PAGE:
INDIANAPOLIS – At LSU, Drake Nevis played in the nation's toughest conference and he did so at a high level.
Nevis appeared in 45 career games and never had lost playing time to injury.
Drafted 87th overall and in the third round in 2011, Nevis was credited for his physical tools and high motor as he joined the Colts.
His first two seasons have not gone as planned. A back injury cost him 11 games as a rookie, and a wrist injury in 2012 limited him to nine appearances, three of which he started.
Now, he is shooting for a healthy third season.
"Year three has come way faster than what I expected. It's like time is just rolling by," said Nevis. "My first year was going from college to the combine to getting drafted and going to camp. It went fast. Last year was coming back from an injury and maturing physically. Now, it's almost February and I'm heading into my third year. It's hard to believe how quickly time has gone by. It seems like the time in my pro career has gone by faster than my years in college."
Nevis was like most Colts last year, trying to learn a 3-4 scheme installed by Chuck Pagano.
Like others, he adapted as quickly as possible. Nevis says he was helped by Brandon McKinney and Cory Redding, who played in the system in Baltimore. Antonio Johnson also assisted and Nevis felt he was hitting his stride.
He appeared in the first nine games, starting games five through seven, but the injury soon halted progress.
"It (the injury) was challenging for me because I thought I was helping the team out," said Nevis, who totaled 20 tackles and had a career-first sack at Tennessee. "You were hanging with the guys through practice and games, and you were working with a new coaching staff. I was getting (in the groove).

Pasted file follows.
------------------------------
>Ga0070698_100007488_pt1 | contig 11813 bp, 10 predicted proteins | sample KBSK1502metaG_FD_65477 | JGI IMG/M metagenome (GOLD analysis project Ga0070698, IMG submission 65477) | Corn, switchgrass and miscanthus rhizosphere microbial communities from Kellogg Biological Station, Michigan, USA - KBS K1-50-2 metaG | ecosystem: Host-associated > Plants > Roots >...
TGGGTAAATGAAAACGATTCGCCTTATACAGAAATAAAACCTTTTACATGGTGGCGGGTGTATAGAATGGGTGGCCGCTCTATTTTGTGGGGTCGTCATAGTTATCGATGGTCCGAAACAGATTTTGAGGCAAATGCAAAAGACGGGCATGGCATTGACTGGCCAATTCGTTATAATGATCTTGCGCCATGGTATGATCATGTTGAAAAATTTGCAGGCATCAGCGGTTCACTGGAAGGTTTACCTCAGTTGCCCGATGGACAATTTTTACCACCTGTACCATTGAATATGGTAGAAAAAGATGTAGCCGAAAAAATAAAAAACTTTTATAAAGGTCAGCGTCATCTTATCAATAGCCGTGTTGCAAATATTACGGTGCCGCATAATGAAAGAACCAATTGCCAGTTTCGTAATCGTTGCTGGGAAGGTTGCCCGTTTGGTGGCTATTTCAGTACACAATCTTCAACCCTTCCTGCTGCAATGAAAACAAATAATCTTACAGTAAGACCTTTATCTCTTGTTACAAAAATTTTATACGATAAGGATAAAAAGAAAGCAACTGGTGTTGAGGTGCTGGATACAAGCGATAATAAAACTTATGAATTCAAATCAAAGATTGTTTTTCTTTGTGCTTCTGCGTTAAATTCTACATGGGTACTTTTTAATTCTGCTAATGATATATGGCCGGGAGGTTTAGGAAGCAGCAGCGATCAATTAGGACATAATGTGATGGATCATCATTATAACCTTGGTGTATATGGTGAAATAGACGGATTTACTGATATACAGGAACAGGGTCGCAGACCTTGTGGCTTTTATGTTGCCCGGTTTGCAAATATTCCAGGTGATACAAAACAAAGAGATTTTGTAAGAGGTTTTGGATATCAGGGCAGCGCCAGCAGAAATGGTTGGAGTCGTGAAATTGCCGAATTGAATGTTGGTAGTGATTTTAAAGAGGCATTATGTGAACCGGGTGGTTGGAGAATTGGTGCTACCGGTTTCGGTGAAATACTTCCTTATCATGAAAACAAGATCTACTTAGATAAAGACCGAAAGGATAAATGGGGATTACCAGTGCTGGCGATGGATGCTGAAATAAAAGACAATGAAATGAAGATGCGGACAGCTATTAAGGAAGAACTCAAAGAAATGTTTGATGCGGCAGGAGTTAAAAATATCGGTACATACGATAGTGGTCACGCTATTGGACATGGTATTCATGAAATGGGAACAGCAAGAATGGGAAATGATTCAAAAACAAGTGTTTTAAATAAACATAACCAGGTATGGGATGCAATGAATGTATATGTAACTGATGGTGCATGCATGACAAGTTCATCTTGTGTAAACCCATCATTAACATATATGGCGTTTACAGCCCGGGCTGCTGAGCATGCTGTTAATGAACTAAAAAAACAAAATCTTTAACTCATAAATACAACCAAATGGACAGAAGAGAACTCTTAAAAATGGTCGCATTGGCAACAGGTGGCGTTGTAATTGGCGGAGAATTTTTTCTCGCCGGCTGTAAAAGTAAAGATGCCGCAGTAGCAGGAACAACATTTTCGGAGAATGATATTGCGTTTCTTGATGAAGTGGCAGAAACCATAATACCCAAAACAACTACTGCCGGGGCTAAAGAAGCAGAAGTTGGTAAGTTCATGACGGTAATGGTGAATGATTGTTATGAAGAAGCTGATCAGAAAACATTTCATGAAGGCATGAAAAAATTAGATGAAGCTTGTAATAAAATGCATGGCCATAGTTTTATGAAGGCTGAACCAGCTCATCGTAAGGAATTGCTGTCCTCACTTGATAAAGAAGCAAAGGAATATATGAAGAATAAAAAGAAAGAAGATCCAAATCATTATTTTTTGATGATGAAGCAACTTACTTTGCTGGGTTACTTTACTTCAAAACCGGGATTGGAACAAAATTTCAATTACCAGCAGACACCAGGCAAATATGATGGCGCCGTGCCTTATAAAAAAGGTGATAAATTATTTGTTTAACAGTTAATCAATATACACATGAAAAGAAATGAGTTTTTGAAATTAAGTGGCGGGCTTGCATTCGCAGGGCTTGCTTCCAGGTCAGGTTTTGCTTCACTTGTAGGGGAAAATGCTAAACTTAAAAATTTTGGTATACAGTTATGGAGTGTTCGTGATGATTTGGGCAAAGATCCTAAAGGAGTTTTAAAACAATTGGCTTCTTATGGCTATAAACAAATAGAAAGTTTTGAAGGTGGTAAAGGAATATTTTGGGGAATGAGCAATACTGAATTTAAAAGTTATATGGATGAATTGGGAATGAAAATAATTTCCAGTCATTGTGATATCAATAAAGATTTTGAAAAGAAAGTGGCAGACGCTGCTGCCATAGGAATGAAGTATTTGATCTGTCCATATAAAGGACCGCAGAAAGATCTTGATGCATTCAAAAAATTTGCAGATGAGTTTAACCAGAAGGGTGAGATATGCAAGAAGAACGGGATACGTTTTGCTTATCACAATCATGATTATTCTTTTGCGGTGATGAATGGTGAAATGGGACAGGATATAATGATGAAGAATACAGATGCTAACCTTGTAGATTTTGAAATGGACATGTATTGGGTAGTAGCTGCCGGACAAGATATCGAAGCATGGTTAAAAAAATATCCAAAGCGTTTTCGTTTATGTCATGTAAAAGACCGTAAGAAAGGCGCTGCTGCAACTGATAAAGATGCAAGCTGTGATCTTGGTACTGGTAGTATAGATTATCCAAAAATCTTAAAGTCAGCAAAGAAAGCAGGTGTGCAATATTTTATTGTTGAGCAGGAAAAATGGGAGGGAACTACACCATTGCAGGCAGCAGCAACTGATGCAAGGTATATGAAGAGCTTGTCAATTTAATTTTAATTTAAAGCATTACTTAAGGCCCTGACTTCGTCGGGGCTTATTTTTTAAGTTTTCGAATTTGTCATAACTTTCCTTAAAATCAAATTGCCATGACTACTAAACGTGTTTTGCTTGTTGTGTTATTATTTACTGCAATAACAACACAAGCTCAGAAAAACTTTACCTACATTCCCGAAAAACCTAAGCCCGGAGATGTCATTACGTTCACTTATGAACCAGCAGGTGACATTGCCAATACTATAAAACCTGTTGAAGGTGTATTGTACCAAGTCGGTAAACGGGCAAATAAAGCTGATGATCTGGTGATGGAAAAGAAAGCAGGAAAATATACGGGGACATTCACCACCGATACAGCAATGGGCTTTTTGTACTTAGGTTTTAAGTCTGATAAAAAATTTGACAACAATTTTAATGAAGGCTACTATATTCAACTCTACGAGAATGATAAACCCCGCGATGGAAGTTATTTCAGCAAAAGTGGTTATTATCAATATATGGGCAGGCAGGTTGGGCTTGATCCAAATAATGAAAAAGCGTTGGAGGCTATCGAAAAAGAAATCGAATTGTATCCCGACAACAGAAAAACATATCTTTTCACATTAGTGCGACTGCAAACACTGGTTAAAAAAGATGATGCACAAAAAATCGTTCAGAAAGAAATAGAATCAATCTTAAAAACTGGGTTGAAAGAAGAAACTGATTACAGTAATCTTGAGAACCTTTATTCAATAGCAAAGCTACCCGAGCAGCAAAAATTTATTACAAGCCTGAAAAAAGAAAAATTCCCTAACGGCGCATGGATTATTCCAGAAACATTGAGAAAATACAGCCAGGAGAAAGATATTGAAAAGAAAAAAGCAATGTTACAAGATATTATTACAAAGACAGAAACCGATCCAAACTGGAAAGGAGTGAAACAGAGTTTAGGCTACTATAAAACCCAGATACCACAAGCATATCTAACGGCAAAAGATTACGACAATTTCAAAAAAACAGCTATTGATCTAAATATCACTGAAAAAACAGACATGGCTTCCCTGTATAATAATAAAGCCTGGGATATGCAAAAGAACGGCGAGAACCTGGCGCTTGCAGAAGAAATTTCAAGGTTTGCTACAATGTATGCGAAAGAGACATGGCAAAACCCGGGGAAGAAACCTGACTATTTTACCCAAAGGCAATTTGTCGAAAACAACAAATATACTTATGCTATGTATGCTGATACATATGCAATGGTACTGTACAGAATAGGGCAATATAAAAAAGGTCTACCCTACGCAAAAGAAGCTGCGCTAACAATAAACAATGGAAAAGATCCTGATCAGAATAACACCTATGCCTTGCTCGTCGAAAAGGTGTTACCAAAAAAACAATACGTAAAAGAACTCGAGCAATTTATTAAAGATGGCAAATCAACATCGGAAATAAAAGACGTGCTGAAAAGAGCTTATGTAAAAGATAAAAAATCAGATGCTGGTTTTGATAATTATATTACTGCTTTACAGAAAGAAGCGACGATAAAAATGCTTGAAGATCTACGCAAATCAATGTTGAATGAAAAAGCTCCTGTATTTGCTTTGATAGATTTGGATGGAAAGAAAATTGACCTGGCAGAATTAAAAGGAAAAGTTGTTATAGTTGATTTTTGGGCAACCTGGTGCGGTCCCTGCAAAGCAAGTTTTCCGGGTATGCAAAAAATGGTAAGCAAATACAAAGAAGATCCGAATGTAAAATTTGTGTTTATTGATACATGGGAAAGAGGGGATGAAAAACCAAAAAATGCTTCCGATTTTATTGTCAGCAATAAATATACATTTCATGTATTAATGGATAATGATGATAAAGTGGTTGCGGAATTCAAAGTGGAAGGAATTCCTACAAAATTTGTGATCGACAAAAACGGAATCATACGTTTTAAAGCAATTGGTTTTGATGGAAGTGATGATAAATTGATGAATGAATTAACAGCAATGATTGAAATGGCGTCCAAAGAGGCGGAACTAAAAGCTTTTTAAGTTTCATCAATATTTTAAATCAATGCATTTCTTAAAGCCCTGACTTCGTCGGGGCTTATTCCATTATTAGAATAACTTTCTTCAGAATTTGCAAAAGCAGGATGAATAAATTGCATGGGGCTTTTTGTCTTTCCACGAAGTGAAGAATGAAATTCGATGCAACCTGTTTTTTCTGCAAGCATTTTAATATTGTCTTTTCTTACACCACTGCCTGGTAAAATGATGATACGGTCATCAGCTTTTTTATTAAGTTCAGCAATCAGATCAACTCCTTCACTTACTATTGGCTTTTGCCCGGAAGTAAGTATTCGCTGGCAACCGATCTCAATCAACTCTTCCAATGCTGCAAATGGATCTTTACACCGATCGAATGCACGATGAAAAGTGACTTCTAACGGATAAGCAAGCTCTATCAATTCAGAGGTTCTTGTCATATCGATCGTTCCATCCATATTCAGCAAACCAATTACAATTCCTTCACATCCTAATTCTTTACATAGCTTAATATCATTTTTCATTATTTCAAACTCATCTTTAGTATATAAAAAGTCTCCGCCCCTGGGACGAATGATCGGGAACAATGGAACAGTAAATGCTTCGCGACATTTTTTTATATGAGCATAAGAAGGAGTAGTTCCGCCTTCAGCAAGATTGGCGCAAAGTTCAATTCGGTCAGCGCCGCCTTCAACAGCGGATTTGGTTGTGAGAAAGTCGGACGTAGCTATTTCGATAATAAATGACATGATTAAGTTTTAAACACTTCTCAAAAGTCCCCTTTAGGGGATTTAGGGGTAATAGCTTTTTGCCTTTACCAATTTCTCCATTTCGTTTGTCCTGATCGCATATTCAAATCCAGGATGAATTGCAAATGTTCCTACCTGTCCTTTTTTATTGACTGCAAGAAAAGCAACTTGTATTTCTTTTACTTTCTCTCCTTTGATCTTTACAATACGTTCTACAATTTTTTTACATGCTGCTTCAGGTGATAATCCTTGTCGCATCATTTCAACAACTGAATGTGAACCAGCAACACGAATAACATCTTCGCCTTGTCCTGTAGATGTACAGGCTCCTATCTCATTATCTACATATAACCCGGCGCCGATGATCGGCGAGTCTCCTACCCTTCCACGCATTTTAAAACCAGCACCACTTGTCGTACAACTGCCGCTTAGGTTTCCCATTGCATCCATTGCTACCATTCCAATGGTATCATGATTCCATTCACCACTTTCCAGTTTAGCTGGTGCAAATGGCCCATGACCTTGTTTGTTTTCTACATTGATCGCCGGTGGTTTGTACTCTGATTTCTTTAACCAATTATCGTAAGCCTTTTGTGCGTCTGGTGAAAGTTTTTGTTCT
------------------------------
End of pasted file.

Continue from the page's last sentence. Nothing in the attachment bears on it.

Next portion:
"I thought I was getting more comfortable and doing my job, and that's why the injury was frustrating. You really miss what was going on."
Nevis was like many young players who matured past a rookie season in getting acclimated to the league. Fili Moala made that transition, and he sees real opportunity for Nevis.
"Drake is eager, he pays attention and has great character and mental toughness," said Moala. "He is very resourceful and is always looking for an edge. His natural ability is outstanding, and it helps him make plays.
"I think Drake is at his best when you turn him loose. He has proven he can make plays. All he has to do is get healthy. He'll be ready to contribute. If there is anyone who can deal with the disappointment of being injured, it's Drake."
Nevis feels the physical maturation from collegiate days, and believes he is evolving into the type of player the team is seeking.
"I have more 'grown man' strength, I would say. The older you get, the stronger you get. You feel stronger as a person," said Nevis. "The mental part is a bigger process, too. It takes a lot of mental work, and it was even more last year with a new system. It was not a natural system for me, so I had to get conditioned. It's a system where you can't freelance. I think by following the scheme, I can have an impact."
Moala sees the motor that runs inside his teammate.
"It runs real high. I'd say it runs about four grand. He's a high-rpm guy," said Moala. "Drake has high energy. He's great to have in the locker room, and he's getting better all the time.
"Drake is a tough competitor, and he has years ahead of him. He can bounce back from his past two years."
Nevis enjoyed seeing young teammates make significant contributions, and it is something which he believes he can add, too.
"I enjoyed seeing how close the guys were, how they played together and how they never gave up," said Nevis. "You saw young guys like Vick Ballard helped close the deal.
"I feel the game is slowing down. I was brought here for a reason, and I want to make sure I can contribute, too."